3/18/2015 0 Comments
By: Heather Hawkins
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April 15 is less than one month away, and if you're like many small business owners, freelancers, and consultants, you simply haven't had time to organize and prepare taxes. Whether you are a DIY tax preparer or choose to have someone else prepare your taxes, there are a few things you should know before you file.
1. Online Sales Taxes
Selling and purchasing goods on the internet once came with the added bonus of avoiding sales taxes. Times have changed, and now online merchants in many states are required to collect sales taxes. Failure to collect online sales taxes comes with different repercussions from state to state. Most states do actively try to find online retailers who aren't collecting sales taxes, though, and at the minimum, you'll be required to pay up. Here's a 50-State Guide to Internet Sales Tax if you'd like to learn about the regulations in your state.
2. Estimated Taxes
Did you know that you might be expected to pay quarterly taxes? Oh yes, believe me, I agree that once per year is quite enough! The system is advantageous, however, because it eliminates any nasty surprises in April. The IRS requires sole proprietors (which includes small business owners, partners, consultants, freelancers, professionals, etc.) to file estimated taxes if the company is expected to owe more than $1,000 at tax time. If you file as a corporation, that threshold drops to $500 in anticipated tax liability. Also, if you had any tax liability for the previous year, you might be required to file estimated taxes. You can learn more about the official IRS rules for filing estimated taxes here.
It's crucial that you keep records for the RIGHT amount of time. As a proprietor, you are able to deduct a lot of your expenses. If you are audited, and you've thrown away or misplaced your supporting documentation, you could end up owing money to the IRS. Avoid that circumstance by holding on to your supporting records. The IRS has some interesting criteria for keeping records, though. For instance, if you didn't file a tax return or filed a fraudulent tax return, the IRS wants you to keep your records forever....Dare I say most people fall into the categories that deem it sufficient to hold records for 3 years, while others will need to keep their docs for 4, 6, or 7 years. You can read all the IRS rules for keeping records here.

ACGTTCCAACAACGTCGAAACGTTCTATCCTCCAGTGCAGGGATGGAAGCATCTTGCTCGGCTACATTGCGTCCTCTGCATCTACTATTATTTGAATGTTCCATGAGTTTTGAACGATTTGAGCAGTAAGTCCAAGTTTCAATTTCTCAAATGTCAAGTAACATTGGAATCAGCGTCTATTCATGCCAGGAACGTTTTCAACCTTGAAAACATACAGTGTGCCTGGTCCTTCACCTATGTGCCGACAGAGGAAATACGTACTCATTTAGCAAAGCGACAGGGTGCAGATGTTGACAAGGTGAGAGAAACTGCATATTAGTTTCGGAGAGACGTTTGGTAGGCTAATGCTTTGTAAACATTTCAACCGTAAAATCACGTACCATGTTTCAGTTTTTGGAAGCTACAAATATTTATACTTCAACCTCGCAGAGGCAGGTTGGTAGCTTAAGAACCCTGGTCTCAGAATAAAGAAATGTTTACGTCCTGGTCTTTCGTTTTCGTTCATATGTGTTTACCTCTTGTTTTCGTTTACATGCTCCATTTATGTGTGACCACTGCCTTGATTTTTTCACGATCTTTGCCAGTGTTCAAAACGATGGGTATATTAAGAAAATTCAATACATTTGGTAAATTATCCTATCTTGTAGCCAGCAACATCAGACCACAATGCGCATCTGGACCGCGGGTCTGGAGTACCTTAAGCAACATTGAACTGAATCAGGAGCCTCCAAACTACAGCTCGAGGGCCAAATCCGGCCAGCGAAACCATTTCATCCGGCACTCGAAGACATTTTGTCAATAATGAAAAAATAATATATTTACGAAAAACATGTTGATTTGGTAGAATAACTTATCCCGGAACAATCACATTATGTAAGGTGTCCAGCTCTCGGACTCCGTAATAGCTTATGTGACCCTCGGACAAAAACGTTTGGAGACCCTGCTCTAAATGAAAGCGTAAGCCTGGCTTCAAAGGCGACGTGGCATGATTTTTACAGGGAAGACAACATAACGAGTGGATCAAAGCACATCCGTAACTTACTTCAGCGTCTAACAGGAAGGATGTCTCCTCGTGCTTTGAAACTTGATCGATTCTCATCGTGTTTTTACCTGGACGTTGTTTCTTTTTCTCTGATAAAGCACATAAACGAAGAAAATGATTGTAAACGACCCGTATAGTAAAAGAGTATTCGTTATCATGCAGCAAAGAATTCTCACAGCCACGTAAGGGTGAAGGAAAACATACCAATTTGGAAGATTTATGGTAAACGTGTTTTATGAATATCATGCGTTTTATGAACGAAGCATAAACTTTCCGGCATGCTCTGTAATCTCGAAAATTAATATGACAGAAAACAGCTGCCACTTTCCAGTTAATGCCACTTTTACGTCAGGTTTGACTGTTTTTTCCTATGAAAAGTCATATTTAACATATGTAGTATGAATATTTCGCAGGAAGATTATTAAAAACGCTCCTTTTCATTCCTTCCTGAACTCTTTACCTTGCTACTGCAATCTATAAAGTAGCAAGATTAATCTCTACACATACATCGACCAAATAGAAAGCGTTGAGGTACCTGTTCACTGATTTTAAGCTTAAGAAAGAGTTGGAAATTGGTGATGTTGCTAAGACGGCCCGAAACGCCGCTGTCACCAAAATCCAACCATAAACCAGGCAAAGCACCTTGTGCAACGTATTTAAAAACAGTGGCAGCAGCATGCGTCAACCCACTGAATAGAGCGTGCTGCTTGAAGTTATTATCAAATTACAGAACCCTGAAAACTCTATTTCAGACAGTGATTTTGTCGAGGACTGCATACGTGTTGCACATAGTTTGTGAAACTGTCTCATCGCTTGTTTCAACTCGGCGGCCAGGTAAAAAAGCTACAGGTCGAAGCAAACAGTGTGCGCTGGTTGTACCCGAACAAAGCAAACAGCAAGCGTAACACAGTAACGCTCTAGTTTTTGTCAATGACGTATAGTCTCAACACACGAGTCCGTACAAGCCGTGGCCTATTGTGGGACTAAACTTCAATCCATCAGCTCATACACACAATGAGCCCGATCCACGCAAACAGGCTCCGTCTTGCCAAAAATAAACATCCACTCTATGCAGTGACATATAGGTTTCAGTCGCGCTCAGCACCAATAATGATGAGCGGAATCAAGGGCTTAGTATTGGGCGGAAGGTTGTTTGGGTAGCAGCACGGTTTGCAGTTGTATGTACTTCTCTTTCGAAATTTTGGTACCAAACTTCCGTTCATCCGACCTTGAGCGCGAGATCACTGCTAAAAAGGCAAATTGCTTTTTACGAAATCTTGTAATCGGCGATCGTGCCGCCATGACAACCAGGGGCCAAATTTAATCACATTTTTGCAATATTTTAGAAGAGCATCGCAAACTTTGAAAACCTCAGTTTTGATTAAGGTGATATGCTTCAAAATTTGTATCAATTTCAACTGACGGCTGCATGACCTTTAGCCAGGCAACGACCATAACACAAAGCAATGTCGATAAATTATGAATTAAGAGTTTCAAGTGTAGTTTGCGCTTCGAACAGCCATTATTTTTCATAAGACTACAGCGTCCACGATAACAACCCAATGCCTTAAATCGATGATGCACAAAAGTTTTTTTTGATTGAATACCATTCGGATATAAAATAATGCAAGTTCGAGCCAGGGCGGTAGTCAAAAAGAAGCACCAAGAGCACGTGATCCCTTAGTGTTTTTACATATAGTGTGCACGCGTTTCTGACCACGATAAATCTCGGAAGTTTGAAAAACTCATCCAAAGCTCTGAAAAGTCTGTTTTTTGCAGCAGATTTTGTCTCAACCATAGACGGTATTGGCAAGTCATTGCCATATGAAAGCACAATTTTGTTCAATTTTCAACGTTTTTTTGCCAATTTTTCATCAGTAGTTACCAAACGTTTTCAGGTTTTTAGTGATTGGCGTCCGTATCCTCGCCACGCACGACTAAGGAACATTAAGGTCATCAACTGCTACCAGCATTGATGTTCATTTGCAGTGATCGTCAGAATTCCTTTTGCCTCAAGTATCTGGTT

4. Home Office Deduction
This little gem is perhaps one of my favorites. As long as "home base" for your business is in your home, and your work has a dedicated spot in the house or a structure on your property, then you can use the home office deduction. Of course, it's a little more complex than that. I've touched base on the topic before, and TurboTax recently wrote a great guide for taking the home office deduction. Check it out and see if you're qualified!
5. Affordable Care Act
This is the first year that the ACA is affecting our taxes, so beware! As long as you had some sort of healthcare coverage throughout the year, there's nothing to worry about. Otherwise, you'll need a healthcare exemption to avoid making a penalty payment when it's time to file your taxes. You can read more about what the IRS says about the Affordable Care Act here.
I know how stressful tax time is for entrepreneurs. On top of your personal tax chaos *BOOM* you have to focus on a year's worth of invoices, cash flow, expenses, etc. My best advice: get organized and get it done! I recently filed my taxes...and all I can say is THANK GOODNESS IT'S DONE!! If you have tax questions about your business, feel free to message me. I completed a tax prep course with the only accredited tax prep school in the country, and I enjoy helping others with their taxes!
About the Author
Heather Hawkins is a top-rated copywriter who specializes in press releases, press release distribution, and web content creation. Her favorite things include enjoying her son and daughter grow up too fast, LSU football, fast cars, freedom, music, and living/laughing/loving in general. Connect with Heather on Google+, Facebook, Twitter, and LinkedIn.
About Heather Hawkins
Heather Hawkins is a professional copywriter with 4 years of PR, marketing, and entrepreneurial experience.
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